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Technical Matters

What is bel canto vocal technique? Simply put, it is the Italian school of singing that facilitates the vocal requirements of the bel canto operas written from about 1810 to 1855.  Combined with the information available today about anatomy, this technique is the healthiest for your voice regardless of the repertoire you sing.  It is up to the individual artist to apply this technique to the various styles that he/she may be required to sing. A beautiful legato line and vocal flexibility are the signatures of true bel canto technique and should be the foundation of all opera, classical, and legit singing. In order to achieve a beautiful legato line, there must be a vowel and register alignment with an even vibrato. The throat must be released with the focus forward. The Italians have an accurate word for this combination called chiaroscuro. It is a word usually used in the art world to explain the contrast between light and dark. In vocal terms, we use it to describe the balance of forwardness (brightness) of sound with the release of throat space for color (darkness.) As mentioned above, this balance must be aligned through the vowels and through the registers. That's the first step. The student of bel canto must also be able to master all manner of embellishments - even scales, trills, staccato, sustained high notes, mixed low notes, and chest voice. This is a discipline that requires a lot of practice. Even big voices should be able to move freely and have a dynamic range.

The foundation of this vocal technique is dependent upon proper breath support. The breathing that I encourage my students to use is natural. The only difference is that we need more air pressure to sing than to speak, and of course,  the exhalation is focused.  The inhalation expands the abdomen and allows the upper chest to be reactive rather than proactive. The exhalation starts with a natural contraction of the abdominal muscles with the airflow focused or concentrated for a steady sound. The feeling should be one of energy rather than tension. The high or shallow chest breath only fills up the top portion of the lungs, which can possibly strain them while tensing the rib cage and taxing the heart.  The rib cage needs to expand with flexibility, not tension.  Concentrating on this method of breathing will also support your speaking voice, which is vital in avoiding vocal fatigue.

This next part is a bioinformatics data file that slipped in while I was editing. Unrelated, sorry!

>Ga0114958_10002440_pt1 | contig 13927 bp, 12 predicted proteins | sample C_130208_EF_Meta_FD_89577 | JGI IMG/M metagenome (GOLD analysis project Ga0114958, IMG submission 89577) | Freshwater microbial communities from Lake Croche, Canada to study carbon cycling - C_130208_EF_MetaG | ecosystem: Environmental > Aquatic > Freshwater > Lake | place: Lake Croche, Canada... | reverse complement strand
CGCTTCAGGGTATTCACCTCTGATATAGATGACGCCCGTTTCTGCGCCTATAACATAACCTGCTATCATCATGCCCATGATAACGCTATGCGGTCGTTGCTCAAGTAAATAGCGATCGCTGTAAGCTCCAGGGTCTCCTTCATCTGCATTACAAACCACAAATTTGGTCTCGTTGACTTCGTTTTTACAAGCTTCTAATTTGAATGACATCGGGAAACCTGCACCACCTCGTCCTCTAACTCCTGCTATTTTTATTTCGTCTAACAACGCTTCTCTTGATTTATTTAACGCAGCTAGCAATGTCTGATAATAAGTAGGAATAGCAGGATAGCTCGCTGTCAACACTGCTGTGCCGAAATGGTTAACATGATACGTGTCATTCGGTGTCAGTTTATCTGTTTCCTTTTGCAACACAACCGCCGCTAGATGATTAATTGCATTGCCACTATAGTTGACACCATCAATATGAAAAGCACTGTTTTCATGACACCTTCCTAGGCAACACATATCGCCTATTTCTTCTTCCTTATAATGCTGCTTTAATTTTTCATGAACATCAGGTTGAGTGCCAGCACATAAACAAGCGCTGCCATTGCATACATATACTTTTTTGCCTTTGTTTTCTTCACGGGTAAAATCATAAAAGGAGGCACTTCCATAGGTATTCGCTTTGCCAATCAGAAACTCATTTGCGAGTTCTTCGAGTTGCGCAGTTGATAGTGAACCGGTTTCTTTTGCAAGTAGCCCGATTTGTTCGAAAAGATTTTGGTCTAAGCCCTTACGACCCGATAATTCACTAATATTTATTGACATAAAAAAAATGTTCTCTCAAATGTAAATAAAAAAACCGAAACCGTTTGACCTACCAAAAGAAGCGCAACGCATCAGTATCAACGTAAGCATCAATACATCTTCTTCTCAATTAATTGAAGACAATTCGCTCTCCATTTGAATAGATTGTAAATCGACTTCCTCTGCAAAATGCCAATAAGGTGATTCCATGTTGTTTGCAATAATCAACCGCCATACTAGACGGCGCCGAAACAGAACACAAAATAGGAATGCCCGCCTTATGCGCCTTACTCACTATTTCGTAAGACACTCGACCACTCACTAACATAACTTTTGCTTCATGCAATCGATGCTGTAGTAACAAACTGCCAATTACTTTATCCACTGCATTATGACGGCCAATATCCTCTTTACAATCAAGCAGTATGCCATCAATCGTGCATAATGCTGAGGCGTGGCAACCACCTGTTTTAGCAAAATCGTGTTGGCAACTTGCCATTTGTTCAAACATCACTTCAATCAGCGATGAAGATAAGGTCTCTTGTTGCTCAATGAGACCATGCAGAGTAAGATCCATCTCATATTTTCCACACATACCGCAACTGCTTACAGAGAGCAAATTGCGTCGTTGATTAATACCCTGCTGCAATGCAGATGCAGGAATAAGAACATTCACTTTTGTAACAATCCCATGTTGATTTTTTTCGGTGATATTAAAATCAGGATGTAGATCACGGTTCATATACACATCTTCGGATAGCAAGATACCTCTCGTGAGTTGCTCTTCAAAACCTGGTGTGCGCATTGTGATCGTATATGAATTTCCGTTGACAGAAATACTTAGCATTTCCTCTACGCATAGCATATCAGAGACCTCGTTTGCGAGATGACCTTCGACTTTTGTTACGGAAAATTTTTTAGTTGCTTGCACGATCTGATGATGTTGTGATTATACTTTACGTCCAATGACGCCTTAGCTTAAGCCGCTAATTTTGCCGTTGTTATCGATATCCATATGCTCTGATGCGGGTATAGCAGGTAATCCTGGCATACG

( More details discussed during lessons/classes ) I also recommend Yoga, Alexander, Tai Chi, and Qi Gong for mind-body connection and focus.


There are many facets to singing well and a good teacher is patient and flexible. Every voice is different and responds differently. I create individual vocal exercises to help with the various vocal challenges that you may have. I also rely on some standard vocal exercises as well.


I work with every voice type, male and female. Whether you sing Opera, Classical, or Musical Theater you will need a dependable technique for a successful career. I offer the diversity of these three genres in my studio.

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